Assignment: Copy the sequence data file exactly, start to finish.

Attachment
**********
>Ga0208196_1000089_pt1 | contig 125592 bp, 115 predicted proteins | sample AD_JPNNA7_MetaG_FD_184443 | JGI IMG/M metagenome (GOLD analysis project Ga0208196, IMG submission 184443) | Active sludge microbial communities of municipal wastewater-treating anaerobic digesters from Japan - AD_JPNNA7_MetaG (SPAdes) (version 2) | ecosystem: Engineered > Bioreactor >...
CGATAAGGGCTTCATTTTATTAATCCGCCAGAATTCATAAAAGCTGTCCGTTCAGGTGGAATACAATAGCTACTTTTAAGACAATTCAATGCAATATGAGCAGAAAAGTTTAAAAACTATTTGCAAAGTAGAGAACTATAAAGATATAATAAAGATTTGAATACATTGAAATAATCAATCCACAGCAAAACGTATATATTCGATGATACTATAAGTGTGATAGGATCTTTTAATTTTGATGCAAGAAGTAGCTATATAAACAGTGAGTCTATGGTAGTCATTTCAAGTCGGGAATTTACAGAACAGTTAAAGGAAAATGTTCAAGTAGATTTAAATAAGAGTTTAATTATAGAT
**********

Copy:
>Ga0208196_1000089_pt1 | contig 125592 bp, 115 predicted proteins | sample AD_JPNNA7_MetaG_FD_184443 | JGI IMG/M metagenome (GOLD analysis project Ga0208196, IMG submission 184443) | Active sludge microbial communities of municipal wastewater-treating anaerobic digesters from Japan - AD_JPNNA7_MetaG (SPAdes) (version 2) | ecosystem: Engineered > Bioreactor >...
CGATAAGGGCTTCATTTTATTAATCCGCCAGAATTCATAAAAGCTGTCCGTTCAGGTGGAATACAATAGCTACTTTTAAGACAATTCAATGCAATATGAGCAGAAAAGTTTAAAAACTATTTGCAAAGTAGAGAACTATAAAGATATAATAAAGATTTGAATACATTGAAATAATCAATCCACAGCAAAACGTATATATTCGATGATACTATAAGTGTGATAGGATCTTTTAATTTTGATGCAAGAAGTAGCTATATAAACAGTGAGTCTATGGTAGTCATTTCAAGTCGGGAATTTACAGAACAGTTAAAGGAAAATGTTCAAGTAGATTTAAATAAGAGTTTAATTATAGAT